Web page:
You can construct an Engel curve that specifically addresses your industry and target markets—with either a global or a country-by-country focus. The latter approach can help organizations understand the often unique factors that influence demand and the development of local markets, allowing executives to make more informed decisions when forging future growth plans.
|For example, for non-life insurance products such as health or property/casualty coverage, the relationship between household income and market penetration is strong. Because consumers consider these types of insurance “luxury goods,” they become attractive only at higher income levels. Lower-income groups typically lack not only the funds to purchase policies but, in the case of p/c policies, even the possessions such insurance covers.
Our research also shows that timing is critical in this industry. Conventional insurance products are not very attractive for people with low incomes, and even when people earn enough to afford these purchases, insurance is a product that can take a long time to catch on. As a result, the timing of an insurance provider’s market entry is particularly important. Entering when income levels are too low can sap profits as companies wait for demand to come. But entering too late often means they must contend with well-established competitors that have spent time and money building brands and local relationships.
|By developing consumption curves for multiple markets, executives can forecast when it makes the most sense to enter a given one, based on its population’s ability to purchase specific products. They can also discover which markets are likely to grow rapidly and which are reaching maturity, providing the basis for informed choices regarding market selection and timing of entry.
The greatest value consumption curves provide is their ability to anticipate changes in market dynamics and opportunities over time. A basic understanding of these models can enable companies to “track the curve”—prioritizing and sequencing investments in order to claim their share of the market as household incomes increase.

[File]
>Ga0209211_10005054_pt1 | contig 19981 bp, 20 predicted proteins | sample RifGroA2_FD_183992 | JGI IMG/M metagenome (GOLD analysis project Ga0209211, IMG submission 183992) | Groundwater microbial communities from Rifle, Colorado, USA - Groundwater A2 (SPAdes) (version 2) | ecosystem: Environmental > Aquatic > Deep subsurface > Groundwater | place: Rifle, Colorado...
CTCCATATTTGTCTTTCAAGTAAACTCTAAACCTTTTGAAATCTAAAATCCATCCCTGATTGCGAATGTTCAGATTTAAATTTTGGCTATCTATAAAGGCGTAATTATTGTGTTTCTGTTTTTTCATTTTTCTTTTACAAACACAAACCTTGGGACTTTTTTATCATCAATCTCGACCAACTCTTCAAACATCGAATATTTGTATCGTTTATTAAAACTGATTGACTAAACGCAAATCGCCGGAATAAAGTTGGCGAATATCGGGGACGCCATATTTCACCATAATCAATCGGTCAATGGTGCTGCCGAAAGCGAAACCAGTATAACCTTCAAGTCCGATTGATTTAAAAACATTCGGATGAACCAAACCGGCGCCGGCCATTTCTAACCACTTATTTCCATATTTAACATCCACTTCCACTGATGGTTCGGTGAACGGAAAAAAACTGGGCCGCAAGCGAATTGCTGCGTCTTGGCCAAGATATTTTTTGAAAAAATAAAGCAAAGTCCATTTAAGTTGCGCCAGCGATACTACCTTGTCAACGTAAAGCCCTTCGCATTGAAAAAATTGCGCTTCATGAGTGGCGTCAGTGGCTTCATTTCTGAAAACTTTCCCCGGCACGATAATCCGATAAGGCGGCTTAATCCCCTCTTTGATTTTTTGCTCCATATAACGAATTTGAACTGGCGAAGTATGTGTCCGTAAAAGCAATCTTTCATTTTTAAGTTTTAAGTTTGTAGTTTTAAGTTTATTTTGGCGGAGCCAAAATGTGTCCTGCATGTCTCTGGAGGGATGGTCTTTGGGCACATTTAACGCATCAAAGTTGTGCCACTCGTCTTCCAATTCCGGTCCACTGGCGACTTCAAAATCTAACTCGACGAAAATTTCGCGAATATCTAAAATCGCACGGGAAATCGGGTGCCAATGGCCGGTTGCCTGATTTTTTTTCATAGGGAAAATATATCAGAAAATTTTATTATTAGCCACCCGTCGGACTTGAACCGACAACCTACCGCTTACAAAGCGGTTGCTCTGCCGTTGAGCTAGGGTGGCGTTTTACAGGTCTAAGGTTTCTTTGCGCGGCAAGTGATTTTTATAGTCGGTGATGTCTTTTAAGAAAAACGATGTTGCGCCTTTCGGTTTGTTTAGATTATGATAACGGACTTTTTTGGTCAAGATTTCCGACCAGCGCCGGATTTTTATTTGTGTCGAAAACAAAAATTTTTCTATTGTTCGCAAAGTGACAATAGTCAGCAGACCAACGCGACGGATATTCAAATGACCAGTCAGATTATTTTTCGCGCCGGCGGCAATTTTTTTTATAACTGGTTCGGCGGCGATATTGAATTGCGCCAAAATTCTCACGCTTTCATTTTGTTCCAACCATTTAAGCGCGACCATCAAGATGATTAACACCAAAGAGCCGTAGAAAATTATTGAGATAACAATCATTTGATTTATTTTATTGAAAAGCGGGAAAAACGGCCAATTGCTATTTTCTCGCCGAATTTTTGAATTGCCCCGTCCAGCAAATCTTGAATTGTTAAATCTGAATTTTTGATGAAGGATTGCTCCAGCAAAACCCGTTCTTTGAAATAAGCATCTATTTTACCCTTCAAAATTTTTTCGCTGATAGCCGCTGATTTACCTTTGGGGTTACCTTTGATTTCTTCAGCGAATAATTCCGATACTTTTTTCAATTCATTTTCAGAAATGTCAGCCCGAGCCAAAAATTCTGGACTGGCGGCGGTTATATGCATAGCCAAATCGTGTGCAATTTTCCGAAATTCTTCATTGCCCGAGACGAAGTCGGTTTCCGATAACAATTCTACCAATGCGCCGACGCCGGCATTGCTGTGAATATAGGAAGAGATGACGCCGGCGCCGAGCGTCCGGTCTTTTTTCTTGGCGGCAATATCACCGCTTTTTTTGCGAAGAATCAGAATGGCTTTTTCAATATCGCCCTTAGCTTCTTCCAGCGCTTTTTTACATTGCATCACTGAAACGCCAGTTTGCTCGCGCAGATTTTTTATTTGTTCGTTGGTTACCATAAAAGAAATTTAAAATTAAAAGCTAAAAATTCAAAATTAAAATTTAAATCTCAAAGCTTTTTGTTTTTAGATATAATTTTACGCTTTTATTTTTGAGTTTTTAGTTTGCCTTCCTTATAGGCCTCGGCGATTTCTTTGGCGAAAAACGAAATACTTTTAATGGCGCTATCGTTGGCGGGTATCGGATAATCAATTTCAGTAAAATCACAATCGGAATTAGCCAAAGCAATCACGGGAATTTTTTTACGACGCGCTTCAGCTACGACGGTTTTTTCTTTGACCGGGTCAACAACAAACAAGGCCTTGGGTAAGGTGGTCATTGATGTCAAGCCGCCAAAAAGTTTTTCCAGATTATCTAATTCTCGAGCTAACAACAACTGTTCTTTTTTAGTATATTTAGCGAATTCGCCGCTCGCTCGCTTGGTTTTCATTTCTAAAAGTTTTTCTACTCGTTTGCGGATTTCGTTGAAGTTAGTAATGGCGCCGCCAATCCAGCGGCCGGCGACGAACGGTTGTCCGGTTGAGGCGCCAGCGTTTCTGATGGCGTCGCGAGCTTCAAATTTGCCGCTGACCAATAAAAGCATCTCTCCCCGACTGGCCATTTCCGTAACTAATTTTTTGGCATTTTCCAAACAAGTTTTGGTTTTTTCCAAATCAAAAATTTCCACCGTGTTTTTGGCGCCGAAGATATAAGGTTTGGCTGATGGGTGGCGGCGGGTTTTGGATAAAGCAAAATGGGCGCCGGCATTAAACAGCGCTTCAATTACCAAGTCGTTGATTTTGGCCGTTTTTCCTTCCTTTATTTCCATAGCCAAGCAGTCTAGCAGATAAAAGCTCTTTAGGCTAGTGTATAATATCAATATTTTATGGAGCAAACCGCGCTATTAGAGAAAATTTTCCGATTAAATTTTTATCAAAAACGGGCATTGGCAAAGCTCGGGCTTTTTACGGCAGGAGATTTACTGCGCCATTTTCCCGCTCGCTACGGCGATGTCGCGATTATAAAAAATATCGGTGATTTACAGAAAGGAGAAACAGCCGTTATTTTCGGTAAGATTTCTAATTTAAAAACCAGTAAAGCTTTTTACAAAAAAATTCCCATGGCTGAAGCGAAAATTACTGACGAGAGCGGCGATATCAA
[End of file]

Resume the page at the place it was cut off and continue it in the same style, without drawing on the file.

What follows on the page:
In fact, in our experience, successful global corporations are never content to simply follow the curve. Instead, they are able to use consumption curves in three more innovative and specific ways: to aggregate pockets of demand to uncover new markets; to operate above their consumption curves through the use of strong brands or local relationships; and, most important, to develop a deep understanding of the drivers of demand that allows them to shift the entire consumption curve for an industry.
1. Aggregate curves to uncover new markets
Consumption-curve models can help companies find opportunities that competitors miss. By identifying interesting market groupings and “aggregating” demand across multiple market-specific consumption curves, they can find opportunities others may miss. This approach enables successful organizations to look across global markets, seeking pools of demand that by themselves might seem inconsequential but that collectively represent huge opportunities.
Examples include serving the large and culturally homogeneous expatriate populations that exist worldwide, or tapping into like-minded global gaming or social networking communities. Consumption-curve modeling can help strategists locate and target these dispersed markets.